Finally, my wife and I bought a satellite TV system. A father-and-son team came out to install it -- and it turned out they were born-again Christians.
We had several TV sets, so every room I went into, these guys would have Christian TV on. I'd go into one room and see D. James Kennedy. I'd go into another room and see the PTL Club or another preacher. I began to sit and watch and listen, and pretty soon I got hooked on it.
I began to read the Bible, to realize it was the Word of God, to find out that Jesus died to take away our sins, to learn about salvation and grace and all this fantastic stuff.
Once I got all that down in my heart, then all of the wonder, the doubt, the fear and the unknowing just dissolved into understanding and peace. I know why I'm here and what I'm doing and where I'm going and who's going to get me.
So I prayed for my wife, Bobby, to want to go to church. One Sunday morning she came popping into the room and said, "You wanna go to church?"
We went to a Presbyterian church over in Nineveh--a little country church with a membership of about 80. But the kicker is, it has 55 kids--a thriving youth group. It's a good, caring church, and nice people.
We became members, and elders, and now we teach Sunday school--we do the whole thing. Bobby is superintendent of the Sunday school. We just put a big annex on it, a brand-new parish hall and five or six more Sunday school rooms in the basement.
Q. How did you arrive at a caveman theme for your strip?
A. My thing in cartooning was simplicity. I tried to reduce my cartoons to the fewest words and the least clutter in the drawing. The simpler you do things, the more genius is required to do it. I used to take ideas as far back as I could take them--back to their origin.
So cavemen became my favorite thing to do because they are a combination of simplicity and the origin of ideas.
I was working at General Electric and doing magazine cartoons on the side for The Saturday Evening Post, Colliers, True and Look--and I was becoming quite a success as a cartoonist. But I could never sell any cartoons about cavemen.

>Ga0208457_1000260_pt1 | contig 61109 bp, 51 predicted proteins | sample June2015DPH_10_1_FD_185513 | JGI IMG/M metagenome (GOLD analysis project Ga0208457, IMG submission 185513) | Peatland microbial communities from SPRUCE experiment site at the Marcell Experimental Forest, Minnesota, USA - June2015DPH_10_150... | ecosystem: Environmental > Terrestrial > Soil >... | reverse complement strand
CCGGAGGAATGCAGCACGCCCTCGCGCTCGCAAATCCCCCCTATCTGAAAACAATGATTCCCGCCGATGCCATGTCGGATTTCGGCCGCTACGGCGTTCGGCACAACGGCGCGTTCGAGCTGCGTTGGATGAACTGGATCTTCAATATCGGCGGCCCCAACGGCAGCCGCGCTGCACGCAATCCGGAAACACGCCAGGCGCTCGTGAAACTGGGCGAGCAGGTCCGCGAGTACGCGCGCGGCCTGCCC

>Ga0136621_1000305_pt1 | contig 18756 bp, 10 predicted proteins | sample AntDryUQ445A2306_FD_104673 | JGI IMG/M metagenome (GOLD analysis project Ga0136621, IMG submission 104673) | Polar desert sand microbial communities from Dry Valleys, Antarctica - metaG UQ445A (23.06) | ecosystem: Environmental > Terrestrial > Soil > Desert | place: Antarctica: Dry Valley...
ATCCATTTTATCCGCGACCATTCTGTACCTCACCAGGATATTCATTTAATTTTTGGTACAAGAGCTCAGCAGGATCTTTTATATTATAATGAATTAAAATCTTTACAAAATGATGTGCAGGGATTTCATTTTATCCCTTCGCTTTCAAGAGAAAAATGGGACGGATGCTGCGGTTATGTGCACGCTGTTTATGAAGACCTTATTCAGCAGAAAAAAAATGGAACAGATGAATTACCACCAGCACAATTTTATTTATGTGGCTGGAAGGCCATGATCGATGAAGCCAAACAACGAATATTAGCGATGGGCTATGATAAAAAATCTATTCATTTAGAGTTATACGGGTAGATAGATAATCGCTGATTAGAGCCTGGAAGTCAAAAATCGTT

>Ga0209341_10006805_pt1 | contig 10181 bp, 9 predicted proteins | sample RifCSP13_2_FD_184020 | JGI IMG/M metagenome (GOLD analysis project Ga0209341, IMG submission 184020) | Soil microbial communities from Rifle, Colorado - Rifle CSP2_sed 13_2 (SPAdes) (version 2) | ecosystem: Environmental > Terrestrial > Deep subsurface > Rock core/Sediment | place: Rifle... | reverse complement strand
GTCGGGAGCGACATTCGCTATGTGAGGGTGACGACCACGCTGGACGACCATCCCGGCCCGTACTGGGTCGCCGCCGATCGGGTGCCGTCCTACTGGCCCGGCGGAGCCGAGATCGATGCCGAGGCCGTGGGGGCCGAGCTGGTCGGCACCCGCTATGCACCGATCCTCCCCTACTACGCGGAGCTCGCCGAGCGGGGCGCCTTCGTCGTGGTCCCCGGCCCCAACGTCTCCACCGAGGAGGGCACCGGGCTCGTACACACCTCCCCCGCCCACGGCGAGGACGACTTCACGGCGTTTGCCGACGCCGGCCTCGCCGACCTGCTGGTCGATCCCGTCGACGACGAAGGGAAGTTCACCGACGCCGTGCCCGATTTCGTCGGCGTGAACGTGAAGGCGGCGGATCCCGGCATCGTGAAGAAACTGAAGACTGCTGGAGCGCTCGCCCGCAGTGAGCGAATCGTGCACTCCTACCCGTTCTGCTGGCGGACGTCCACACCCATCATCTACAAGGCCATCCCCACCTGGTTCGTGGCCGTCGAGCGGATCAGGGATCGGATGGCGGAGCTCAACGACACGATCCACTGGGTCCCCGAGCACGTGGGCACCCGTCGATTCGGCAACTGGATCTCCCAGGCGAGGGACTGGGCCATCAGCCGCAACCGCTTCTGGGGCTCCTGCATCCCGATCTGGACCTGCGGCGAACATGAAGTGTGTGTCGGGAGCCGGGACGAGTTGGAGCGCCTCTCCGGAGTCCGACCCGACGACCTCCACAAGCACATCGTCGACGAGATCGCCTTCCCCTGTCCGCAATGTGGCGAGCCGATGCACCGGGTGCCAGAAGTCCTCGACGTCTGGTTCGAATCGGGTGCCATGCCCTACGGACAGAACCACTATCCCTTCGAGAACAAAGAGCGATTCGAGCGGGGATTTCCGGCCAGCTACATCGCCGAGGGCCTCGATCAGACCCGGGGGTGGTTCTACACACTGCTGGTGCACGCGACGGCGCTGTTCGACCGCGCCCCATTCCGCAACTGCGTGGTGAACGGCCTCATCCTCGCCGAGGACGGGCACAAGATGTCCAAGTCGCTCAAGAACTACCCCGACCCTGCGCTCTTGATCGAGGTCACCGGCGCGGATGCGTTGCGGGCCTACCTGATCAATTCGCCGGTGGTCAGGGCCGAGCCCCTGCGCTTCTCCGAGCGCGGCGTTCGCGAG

One night I was about to head home from work. I was clowning it up with the guys, and I said: "Good evening, friends. I must repair to my domicile. Tonight I'm going to create a world-famous comic strip." And one of the guys there said, as I'm going out the door: "Why don't you do one about cavemen? You can't sell 'em anyplace else."
So when I got home, I started doodling--drawing little cave guys. I was trying to think of a title, and Bobby said, "Why don't you just call it B.C." So I did.
Then I was having trouble putting characters together, so she said, "You could pattern them after your friends." So I did. Wylie is my brother-in-law, Thor and Peter are two guys I worked with at GE, and two others are personal friends of mine who work with me now.
B.C. is sort of the patsy, the straight man. Everybody says that's me.
Q. Do you consider the strip to be your ministry?
A. Yeah, it is, in a sense. Other than Sunday school.
Q. What do you want to accomplish with the strip?
A. When I began to do Christian themes, that's when I began what I'm trying to accomplish. I would do more Christian themes, but right now there's a balance--thanks to God. He holds me down. He makes it difficult for me to come up with enough Christian themes, because I probably would do it with all of them. But I realize the value in being subtle.
I think the current balance is effective -- using good secular humor. That keeps people reading it -- the audience I need to reach with the Christian stuff.
I'd like the content to be at least half-and-half. But to do that, I must do it with greater subtlety -- like having gags with morals. I want to do them with subtlety and with more "yucks." I want them to be really funny. The funnier they are, the more people remember them.
Q. Do you ever get complaints about the B.C. strip?
A. Every once in a while. But it's usually people who are offended by an antievolution gag. If I bring in a Christian message, they say: "Well, the title is B.C. -- it's before Christ. How can you bring in Christ?"
These things bother some. But otherwise, hundreds of people write me, and it's all "up" stuff. Everybody is flag-waving and saying "thank you" and "this is wonderful."